Philip Rivers and the San Diego Chargers are back in the postseason after a three-year drought.
That pales in comparison to the Cincinnati Bengals' wait for a playoff victory.
The AFC North champion Bengals seek to end their 23-year drought without a postseason win Sunday when they host the surging Chargers.
San Diego (9-7) won four straight West titles between 2006-09, going 3-4 in the playoffs with Rivers in those years. The Chargers finished second each of the three previous seasons to miss the playoffs, but four straight victories to close the regular season for a third-place finish was good enough in 2013 to finally return.
"It's been a real long time so it feels great to be back in," said Rivers, who led the NFL in completion percentage at a career-best 69.5 percent.
It must feel like an eternity, meanwhile, for Bengals fans to see their team taste playoff success. A loss Sunday would extend Cincinnati's drought to 24 years - which would mark the sixth-longest such streak in NFL history.
The Bengals (11-5) will be making their fourth playoff appearance in five seasons and third in as many seasons with Andy Dalton at quarterback. Dalton hasn't been up to par in losses to Houston in each of the last two postseasons, throwing four interceptions with no touchdowns while getting sacked six times.
More is expected now that Dalton finished third in the league with 33 touchdown passes - one more than Rivers. There are still concerns about his play after last Sunday's 34-17 win over Baltimore in which he threw for 281 yards and two scores but was also picked off a career-worst four times.
"People can keep saying whatever they want because we haven't won a playoff game," Dalton said. "You've got to win. That's what it comes down to. And for us to get where we want to go, we need to win. That's the way it works. For me, we need to get a win in this one."
The onus is also on coach Marvin Lewis, now 0-4 in the postseason in 11 seasons with Cincinnati. He had an easy answer on what it will take to prove that he can win in the playoffs.
"We've just got to go play," Lewis said. "We're not going to get any of you to shut up about it until we win."
Lewis' counterpart will be San Diego's Mike McCoy, one of three coaches in his first season with his club in this postseason along with Philadelphia's Chip Kelly and Kansas City's Andy Reid. The former Denver offensive coordinator is credited with helping Rivers turn in a stellar season.
Rivers threw for nine touchdowns and 845 yards with a 109.8 passer rating over the Chargers' four-game win streak to close the regular season. That run culminated with last Sunday's wild 27-24 overtime home win over the Chiefs, who missed a field goal at the end of regulation that would have eliminated San Diego.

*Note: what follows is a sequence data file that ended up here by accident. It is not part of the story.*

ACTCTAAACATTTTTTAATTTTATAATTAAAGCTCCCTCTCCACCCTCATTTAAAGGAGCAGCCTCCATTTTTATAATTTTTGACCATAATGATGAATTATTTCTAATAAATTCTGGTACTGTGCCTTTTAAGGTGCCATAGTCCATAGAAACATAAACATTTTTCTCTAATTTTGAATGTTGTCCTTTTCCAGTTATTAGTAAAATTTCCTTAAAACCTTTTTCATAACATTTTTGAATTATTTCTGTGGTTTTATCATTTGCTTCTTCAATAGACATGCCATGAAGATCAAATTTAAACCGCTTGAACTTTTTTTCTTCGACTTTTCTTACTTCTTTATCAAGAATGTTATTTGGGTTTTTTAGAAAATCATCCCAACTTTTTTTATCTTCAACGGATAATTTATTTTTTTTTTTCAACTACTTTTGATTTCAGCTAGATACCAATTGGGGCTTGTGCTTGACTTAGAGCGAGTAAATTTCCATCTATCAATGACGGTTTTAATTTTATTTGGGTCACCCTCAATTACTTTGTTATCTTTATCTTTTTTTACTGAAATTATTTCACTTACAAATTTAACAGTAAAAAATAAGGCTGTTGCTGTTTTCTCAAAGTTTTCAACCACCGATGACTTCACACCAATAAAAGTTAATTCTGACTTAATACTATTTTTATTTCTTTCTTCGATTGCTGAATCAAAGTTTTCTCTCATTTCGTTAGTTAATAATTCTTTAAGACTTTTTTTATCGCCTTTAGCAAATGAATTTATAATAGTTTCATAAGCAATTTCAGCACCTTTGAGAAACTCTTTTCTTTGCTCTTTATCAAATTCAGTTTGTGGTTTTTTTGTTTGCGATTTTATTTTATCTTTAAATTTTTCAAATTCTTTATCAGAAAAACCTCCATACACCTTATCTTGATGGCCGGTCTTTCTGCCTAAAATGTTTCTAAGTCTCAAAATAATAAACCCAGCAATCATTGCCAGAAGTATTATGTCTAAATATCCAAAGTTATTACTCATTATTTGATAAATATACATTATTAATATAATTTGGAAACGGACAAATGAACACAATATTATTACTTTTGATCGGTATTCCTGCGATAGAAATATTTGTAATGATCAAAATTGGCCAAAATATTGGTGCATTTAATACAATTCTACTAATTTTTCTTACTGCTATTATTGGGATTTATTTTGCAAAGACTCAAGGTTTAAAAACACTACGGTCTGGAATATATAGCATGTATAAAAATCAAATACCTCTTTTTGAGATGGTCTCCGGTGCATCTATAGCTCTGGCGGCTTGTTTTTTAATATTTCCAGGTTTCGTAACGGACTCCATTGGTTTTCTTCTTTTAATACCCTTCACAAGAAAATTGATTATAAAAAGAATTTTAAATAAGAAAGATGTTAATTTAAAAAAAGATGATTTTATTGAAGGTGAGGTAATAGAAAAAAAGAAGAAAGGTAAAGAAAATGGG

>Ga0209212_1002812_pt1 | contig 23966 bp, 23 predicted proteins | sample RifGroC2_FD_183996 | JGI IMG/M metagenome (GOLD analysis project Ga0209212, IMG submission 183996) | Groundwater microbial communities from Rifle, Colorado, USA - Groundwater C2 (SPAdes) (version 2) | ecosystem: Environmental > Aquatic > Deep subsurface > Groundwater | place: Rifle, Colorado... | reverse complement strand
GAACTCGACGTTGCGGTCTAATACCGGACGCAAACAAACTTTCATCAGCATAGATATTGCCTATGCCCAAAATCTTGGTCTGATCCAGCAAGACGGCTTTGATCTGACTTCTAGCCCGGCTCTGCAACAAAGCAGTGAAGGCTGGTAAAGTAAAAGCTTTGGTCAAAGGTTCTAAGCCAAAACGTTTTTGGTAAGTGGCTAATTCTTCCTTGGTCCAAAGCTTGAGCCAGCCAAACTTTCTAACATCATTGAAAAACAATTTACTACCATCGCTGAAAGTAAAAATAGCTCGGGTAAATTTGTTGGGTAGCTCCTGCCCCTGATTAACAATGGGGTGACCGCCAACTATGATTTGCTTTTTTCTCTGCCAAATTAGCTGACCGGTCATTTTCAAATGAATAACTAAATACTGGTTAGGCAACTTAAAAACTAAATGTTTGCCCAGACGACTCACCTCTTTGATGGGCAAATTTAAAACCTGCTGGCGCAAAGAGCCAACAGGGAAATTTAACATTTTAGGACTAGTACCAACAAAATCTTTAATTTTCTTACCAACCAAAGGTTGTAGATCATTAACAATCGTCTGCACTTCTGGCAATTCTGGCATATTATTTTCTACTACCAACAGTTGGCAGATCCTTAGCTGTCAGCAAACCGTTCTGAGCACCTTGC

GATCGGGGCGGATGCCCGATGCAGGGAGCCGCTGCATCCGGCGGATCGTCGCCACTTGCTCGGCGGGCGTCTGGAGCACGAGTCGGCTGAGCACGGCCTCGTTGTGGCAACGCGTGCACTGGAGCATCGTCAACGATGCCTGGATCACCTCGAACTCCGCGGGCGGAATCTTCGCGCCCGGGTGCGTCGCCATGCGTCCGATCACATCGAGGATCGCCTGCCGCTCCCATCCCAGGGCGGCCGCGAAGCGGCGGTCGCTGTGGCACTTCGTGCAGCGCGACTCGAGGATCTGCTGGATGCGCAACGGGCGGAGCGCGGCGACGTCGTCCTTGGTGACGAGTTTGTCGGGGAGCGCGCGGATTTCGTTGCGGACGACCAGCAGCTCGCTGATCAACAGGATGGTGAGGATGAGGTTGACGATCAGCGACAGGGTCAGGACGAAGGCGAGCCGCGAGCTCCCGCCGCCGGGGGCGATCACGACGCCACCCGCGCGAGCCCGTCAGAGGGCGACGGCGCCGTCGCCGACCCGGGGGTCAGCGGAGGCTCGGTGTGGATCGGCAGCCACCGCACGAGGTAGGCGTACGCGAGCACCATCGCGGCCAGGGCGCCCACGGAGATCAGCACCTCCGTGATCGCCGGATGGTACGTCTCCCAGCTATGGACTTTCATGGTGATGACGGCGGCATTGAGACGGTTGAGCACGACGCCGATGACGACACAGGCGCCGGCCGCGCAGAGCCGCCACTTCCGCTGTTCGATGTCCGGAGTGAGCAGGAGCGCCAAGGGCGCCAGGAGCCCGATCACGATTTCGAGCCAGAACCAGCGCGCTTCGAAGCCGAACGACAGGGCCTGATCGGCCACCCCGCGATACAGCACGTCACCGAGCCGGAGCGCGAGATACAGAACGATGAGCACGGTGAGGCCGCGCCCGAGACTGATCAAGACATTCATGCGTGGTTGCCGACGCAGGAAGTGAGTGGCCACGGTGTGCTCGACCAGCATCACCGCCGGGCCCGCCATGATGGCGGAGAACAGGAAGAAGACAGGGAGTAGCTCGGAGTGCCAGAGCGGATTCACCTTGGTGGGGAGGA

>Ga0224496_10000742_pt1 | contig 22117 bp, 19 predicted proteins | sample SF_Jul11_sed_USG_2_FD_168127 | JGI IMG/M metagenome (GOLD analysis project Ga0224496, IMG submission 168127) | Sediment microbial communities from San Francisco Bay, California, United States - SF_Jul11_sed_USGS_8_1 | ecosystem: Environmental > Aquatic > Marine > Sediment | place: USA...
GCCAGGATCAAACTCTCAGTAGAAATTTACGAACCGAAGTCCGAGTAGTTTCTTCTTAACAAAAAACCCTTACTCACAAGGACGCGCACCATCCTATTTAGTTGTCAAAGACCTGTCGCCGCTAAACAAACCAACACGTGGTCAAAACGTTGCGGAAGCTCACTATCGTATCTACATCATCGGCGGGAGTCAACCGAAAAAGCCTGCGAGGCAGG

"We've been on a playoff run for the last month really, to be honest with you," McCoy said. "We were 5-7, no one gave us the chance. And we just said, 'Listen, just take care of the next opponent and see what happens.' It's going to be the same thing this week."
McCoy unwittingly gave Lewis a tool to motivate the Bengals. In his post-game speech to the team, McCoy said that San Diego 'owed the Bengals' - a reference to a 17-10 home loss to Cincinnati on Dec. 1. Several Chargers were also heard saying the famed Bengals chant 'Who Dey' in the background, and Lewis showed the clip to his club.
That Dec. 1 defeat preceded San Diego's winning streak. Rivers was held to a season-low 80.0 passer rating as the Chargers turned the ball over three times and posted their lowest point total.
"I want to be very respectful because they had a lot to do with it," Rivers said. "They caused the turnovers and they covered us. Some of it may not have been the best throw. They certainly were out there causing us to not get in the end zone and our execution wasn't great. We've got to execute better."
Dalton managed only 190 yards passing with one touchdown and one interception in that game although he improved to 2-0 against San Diego along with a 20-13 road victory a season ago in which Rivers was sacked four times.
This rematch figures to be tougher for the warm-weather Chargers since the Bengals are 8-0 at home, where they have amassed 24 sacks while limiting opposing quarterbacks to a 60.6 rating with nine touchdowns to 15 interceptions. Super Bowl champions Ben Roethlisberger, Tom Brady, Joe Flacco and Aaron Rodgers all failed to win in Cincinnati this year.
"They have to come here to 'The Jungle' and deal with our weather and our fans," Bengals defensive end Wallace Gilberry said. "We'll see if we get the best out of them."
The only previous postseason meeting between these clubs was a memorable one. Cincinnati won 27-7 over a Dan Fouts-led San Diego team in the AFC championship game in 1982 in one of the coldest games in NFL history.
McCoy wouldn't address the situation involving linebacker Thomas Keiser, who was arrested after a fight at barleymash, a San Diego bar and restaurant, several hours after Sunday's win.